(J. Skinner, D. D.)

What really angered these burly scorners was that the prophet treated them as though they were children only lust weaned, and not as masters in Israel, giving them the most elementary instruction in the simplest words — words of one syllable, as they put it. They were weary of hearing him repeat the first rudiments of morality, and apply them to the sins and needs of the time. How dared he tutor them who were themselves teachers! How dared he treat them as babes who were grown men, distinguished men, the foremost men and statesmen of the empire! A pretty figure he made too! No one listened to him, or hardly anyone. It was their advice which was taken, not his; their policy which was followed, not his. And yet he dared come to them, day after day, with the same simple message, the same trite moralities, the same dismal warnings and rebukes!

(S. Cox, D. D.)

In effect he said to them "You mock at the simple Divine words I have been moved to speak, and lisp out your base and drunken imitations of them, — you, who should be the first to welcome and enforce the word of God. Know, then, that God will punish your sin by a people of lisping lips and an alien tongue. He has taught you, by the words you deride, where you might find rest and freedom, how you might give peace to the people who are weary of war and its calamities; but you would not hearken and do. The word of the Lord has become to you a mere 'bid and bid, forbid and forbid,' at which you jest. Know, then, that that word, which might have been a light to your path, shall blaze up into a consuming fire."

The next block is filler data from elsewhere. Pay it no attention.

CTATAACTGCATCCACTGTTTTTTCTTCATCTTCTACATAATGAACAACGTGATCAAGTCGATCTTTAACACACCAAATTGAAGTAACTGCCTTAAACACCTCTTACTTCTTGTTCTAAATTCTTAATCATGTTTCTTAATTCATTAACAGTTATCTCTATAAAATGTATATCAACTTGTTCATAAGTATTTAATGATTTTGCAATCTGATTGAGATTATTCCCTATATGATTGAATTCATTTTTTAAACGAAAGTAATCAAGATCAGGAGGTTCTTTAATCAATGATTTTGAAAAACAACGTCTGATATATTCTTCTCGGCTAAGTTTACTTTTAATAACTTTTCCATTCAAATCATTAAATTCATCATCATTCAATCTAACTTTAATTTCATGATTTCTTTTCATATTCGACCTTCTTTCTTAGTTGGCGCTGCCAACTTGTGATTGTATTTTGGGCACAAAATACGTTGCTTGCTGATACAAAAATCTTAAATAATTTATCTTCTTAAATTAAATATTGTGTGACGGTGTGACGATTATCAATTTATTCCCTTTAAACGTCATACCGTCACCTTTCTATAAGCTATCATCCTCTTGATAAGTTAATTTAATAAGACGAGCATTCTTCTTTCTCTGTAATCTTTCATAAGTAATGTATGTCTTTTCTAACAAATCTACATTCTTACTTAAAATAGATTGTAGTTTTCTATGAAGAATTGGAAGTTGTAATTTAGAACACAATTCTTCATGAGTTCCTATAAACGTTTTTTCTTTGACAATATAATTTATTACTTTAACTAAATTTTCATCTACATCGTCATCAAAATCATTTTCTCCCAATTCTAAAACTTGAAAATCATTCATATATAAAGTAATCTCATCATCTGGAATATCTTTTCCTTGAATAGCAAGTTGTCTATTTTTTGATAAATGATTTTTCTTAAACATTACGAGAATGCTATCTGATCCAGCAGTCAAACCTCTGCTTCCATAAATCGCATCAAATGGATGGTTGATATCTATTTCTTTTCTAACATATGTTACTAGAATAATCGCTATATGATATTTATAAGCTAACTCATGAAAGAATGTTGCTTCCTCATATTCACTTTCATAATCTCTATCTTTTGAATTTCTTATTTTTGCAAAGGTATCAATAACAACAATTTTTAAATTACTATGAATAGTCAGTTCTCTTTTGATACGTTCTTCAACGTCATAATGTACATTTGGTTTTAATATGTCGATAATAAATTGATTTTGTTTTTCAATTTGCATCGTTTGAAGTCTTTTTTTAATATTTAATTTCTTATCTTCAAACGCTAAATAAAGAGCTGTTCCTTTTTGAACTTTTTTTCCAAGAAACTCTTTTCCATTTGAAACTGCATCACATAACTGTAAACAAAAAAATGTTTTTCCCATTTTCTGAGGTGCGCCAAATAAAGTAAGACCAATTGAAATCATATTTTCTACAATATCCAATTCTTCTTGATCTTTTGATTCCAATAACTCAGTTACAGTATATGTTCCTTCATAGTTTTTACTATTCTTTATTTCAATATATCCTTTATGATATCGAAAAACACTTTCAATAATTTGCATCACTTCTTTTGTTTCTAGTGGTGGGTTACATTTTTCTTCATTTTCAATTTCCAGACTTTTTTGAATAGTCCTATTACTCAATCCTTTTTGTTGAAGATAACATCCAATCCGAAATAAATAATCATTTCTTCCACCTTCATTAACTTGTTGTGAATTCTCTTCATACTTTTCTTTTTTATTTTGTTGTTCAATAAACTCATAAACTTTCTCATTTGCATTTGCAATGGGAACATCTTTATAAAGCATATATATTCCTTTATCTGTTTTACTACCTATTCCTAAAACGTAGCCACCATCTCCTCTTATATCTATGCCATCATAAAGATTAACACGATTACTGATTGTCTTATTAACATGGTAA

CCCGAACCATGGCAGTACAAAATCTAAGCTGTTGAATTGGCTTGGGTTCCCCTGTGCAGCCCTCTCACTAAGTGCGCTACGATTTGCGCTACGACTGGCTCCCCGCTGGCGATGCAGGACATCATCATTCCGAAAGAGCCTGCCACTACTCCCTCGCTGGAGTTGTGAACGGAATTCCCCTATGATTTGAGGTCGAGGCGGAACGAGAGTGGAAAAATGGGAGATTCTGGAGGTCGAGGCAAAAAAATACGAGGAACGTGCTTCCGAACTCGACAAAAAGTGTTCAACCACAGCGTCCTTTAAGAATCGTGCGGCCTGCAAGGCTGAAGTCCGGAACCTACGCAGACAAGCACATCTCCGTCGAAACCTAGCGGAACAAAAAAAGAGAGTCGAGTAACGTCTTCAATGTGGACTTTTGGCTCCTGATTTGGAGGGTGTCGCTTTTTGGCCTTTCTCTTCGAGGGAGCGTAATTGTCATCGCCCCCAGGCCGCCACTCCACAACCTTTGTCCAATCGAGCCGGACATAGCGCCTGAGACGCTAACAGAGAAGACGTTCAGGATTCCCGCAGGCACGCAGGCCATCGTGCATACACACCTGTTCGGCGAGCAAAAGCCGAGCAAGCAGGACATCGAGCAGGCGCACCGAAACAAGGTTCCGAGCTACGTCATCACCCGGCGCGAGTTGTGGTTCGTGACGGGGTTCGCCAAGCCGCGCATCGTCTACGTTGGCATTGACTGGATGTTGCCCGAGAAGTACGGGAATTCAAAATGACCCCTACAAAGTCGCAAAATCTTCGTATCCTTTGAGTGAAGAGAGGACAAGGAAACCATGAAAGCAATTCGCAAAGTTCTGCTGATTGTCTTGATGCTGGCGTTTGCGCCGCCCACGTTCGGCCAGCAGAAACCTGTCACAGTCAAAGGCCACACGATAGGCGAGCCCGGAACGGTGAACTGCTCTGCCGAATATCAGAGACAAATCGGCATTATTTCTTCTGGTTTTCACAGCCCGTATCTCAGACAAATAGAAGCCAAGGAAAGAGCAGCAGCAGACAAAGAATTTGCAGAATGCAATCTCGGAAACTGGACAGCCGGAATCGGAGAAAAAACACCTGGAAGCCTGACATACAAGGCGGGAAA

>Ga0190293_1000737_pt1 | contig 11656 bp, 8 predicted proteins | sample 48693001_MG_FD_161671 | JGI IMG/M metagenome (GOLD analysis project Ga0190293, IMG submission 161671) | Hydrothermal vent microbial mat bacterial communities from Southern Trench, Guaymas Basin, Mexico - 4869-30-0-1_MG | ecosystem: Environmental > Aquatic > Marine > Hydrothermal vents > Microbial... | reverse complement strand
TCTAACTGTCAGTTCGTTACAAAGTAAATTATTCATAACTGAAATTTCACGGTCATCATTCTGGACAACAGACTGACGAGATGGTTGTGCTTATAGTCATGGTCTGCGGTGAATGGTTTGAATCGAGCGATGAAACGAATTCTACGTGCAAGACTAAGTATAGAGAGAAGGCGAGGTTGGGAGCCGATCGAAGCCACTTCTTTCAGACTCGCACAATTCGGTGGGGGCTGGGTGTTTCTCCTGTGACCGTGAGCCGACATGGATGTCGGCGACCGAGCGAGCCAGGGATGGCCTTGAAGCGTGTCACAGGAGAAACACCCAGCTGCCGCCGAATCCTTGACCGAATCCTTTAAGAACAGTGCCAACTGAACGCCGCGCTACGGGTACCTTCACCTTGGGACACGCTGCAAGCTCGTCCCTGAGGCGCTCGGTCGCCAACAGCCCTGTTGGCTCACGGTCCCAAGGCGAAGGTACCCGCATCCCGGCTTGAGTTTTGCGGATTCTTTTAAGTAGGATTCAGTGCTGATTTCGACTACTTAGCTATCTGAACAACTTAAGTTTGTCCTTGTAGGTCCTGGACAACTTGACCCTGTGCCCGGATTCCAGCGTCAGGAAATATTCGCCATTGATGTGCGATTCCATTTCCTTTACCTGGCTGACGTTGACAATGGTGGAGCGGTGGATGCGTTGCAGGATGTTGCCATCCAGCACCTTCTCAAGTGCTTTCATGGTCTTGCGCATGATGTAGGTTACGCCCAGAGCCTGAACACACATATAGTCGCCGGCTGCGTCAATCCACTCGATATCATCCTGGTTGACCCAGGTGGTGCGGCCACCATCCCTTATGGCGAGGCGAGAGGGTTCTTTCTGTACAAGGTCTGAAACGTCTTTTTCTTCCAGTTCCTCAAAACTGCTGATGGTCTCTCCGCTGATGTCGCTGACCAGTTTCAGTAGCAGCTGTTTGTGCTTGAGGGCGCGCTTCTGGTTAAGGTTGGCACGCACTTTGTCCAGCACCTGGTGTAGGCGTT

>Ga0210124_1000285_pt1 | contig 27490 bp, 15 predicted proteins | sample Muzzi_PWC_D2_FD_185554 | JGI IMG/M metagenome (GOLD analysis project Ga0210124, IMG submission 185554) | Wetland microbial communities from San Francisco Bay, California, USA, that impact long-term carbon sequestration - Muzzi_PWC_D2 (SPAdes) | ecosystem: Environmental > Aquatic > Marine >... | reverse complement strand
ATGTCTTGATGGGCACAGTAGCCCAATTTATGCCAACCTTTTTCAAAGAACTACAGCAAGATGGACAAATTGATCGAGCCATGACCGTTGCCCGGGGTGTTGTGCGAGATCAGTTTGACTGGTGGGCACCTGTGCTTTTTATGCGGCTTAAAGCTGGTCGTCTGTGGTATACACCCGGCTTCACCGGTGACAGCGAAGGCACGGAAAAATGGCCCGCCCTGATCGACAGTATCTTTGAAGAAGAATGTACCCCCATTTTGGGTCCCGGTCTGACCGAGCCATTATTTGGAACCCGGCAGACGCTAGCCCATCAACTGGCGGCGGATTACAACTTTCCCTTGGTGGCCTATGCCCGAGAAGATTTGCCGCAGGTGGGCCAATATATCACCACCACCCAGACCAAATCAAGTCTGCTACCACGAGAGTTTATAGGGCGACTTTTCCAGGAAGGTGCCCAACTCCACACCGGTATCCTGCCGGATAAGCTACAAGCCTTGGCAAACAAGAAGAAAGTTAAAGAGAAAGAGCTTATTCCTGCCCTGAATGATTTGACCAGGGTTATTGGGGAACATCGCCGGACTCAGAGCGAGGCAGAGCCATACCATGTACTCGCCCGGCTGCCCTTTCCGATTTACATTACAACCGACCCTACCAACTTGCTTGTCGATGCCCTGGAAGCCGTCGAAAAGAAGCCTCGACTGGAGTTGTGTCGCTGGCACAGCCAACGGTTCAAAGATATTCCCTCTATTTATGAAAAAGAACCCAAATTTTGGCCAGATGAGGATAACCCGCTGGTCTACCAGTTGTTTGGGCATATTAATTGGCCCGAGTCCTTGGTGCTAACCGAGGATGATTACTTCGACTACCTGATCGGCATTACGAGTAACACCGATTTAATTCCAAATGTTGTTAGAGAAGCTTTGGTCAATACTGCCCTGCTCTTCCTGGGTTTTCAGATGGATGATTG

(S. Cox, D. D.)

The prediction was fulfilled. The fierce Assyrians, when they heard that the Hebrews had allied themselves with Egypt, once more swept through the land. The very men who had lisped their scornful imitations of Isaiah's words, who had affected to think that he used the broken and imperfect dialect which mothers employ to their babes, were destroyed or taken captive by the Assyrian troops, whose language, while it closely resembled that of the Hebrews, had just those differences which made it sound to them like an imperfect and barbarous dialect. So terrible and so exact was the retribution that fell on their sin.